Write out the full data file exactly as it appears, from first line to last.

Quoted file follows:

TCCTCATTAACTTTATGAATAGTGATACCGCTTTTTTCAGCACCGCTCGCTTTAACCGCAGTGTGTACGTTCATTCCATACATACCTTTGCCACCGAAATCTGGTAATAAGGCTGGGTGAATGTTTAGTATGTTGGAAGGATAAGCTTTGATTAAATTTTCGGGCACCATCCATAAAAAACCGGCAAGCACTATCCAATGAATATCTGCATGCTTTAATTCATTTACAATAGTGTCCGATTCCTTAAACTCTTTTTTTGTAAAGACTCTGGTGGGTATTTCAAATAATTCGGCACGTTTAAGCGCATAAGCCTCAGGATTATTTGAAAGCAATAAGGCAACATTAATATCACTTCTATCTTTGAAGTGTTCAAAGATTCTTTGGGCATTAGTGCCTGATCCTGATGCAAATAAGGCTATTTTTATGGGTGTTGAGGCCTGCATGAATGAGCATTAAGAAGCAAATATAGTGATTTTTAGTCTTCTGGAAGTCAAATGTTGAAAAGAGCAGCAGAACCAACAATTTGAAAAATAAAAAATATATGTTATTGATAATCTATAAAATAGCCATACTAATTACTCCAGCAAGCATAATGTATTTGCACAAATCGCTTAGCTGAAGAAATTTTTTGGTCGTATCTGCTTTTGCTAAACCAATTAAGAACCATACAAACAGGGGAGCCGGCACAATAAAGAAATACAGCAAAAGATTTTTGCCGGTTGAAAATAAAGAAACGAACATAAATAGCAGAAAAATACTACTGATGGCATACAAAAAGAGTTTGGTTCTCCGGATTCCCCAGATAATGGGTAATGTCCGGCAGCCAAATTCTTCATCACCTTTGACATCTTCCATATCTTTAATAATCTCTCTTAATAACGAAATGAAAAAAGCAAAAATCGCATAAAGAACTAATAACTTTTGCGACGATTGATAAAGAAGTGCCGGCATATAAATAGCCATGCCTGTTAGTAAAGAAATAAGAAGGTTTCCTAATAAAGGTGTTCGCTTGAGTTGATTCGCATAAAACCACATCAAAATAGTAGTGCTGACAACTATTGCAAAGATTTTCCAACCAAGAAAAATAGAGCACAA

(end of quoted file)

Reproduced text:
TCCTCATTAACTTTATGAATAGTGATACCGCTTTTTTCAGCACCGCTCGCTTTAACCGCAGTGTGTACGTTCATTCCATACATACCTTTGCCACCGAAATCTGGTAATAAGGCTGGGTGAATGTTTAGTATGTTGGAAGGATAAGCTTTGATTAAATTTTCGGGCACCATCCATAAAAAACCGGCAAGCACTATCCAATGAATATCTGCATGCTTTAATTCATTTACAATAGTGTCCGATTCCTTAAACTCTTTTTTTGTAAAGACTCTGGTGGGTATTTCAAATAATTCGGCACGTTTAAGCGCATAAGCCTCAGGATTATTTGAAAGCAATAAGGCAACATTAATATCACTTCTATCTTTGAAGTGTTCAAAGATTCTTTGGGCATTAGTGCCTGATCCTGATGCAAATAAGGCTATTTTTATGGGTGTTGAGGCCTGCATGAATGAGCATTAAGAAGCAAATATAGTGATTTTTAGTCTTCTGGAAGTCAAATGTTGAAAAGAGCAGCAGAACCAACAATTTGAAAAATAAAAAATATATGTTATTGATAATCTATAAAATAGCCATACTAATTACTCCAGCAAGCATAATGTATTTGCACAAATCGCTTAGCTGAAGAAATTTTTTGGTCGTATCTGCTTTTGCTAAACCAATTAAGAACCATACAAACAGGGGAGCCGGCACAATAAAGAAATACAGCAAAAGATTTTTGCCGGTTGAAAATAAAGAAACGAACATAAATAGCAGAAAAATACTACTGATGGCATACAAAAAGAGTTTGGTTCTCCGGATTCCCCAGATAATGGGTAATGTCCGGCAGCCAAATTCTTCATCACCTTTGACATCTTCCATATCTTTAATAATCTCTCTTAATAACGAAATGAAAAAAGCAAAAATCGCATAAAGAACTAATAACTTTTGCGACGATTGATAAAGAAGTGCCGGCATATAAATAGCCATGCCTGTTAGTAAAGAAATAAGAAGGTTTCCTAATAAAGGTGTTCGCTTGAGTTGATTCGCATAAAACCACATCAAAATAGTAGTGCTGACAACTATTGCAAAGATTTTCCAACCAAGAAAAATAGAGCACAA